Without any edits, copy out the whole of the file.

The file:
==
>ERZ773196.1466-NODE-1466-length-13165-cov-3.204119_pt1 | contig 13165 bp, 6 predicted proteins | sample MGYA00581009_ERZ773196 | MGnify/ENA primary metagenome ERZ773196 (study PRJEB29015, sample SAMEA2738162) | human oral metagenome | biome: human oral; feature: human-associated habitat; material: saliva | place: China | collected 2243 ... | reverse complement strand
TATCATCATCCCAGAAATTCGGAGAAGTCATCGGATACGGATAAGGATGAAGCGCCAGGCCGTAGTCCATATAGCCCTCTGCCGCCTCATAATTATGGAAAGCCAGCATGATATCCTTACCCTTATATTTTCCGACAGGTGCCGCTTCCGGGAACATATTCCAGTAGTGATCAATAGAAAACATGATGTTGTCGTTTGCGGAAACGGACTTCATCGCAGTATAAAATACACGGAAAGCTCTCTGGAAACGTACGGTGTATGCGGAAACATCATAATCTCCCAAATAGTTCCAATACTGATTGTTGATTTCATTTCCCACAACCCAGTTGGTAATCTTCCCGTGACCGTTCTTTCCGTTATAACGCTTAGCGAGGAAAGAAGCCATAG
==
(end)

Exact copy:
>ERZ773196.1466-NODE-1466-length-13165-cov-3.204119_pt1 | contig 13165 bp, 6 predicted proteins | sample MGYA00581009_ERZ773196 | MGnify/ENA primary metagenome ERZ773196 (study PRJEB29015, sample SAMEA2738162) | human oral metagenome | biome: human oral; feature: human-associated habitat; material: saliva | place: China | collected 2243 ... | reverse complement strand
TATCATCATCCCAGAAATTCGGAGAAGTCATCGGATACGGATAAGGATGAAGCGCCAGGCCGTAGTCCATATAGCCCTCTGCCGCCTCATAATTATGGAAAGCCAGCATGATATCCTTACCCTTATATTTTCCGACAGGTGCCGCTTCCGGGAACATATTCCAGTAGTGATCAATAGAAAACATGATGTTGTCGTTTGCGGAAACGGACTTCATCGCAGTATAAAATACACGGAAAGCTCTCTGGAAACGTACGGTGTATGCGGAAACATCATAATCTCCCAAATAGTTCCAATACTGATTGTTGATTTCATTTCCCACAACCCAGTTGGTAATCTTCCCGTGACCGTTCTTTCCGTTATAACGCTTAGCGAGGAAAGAAGCCATAG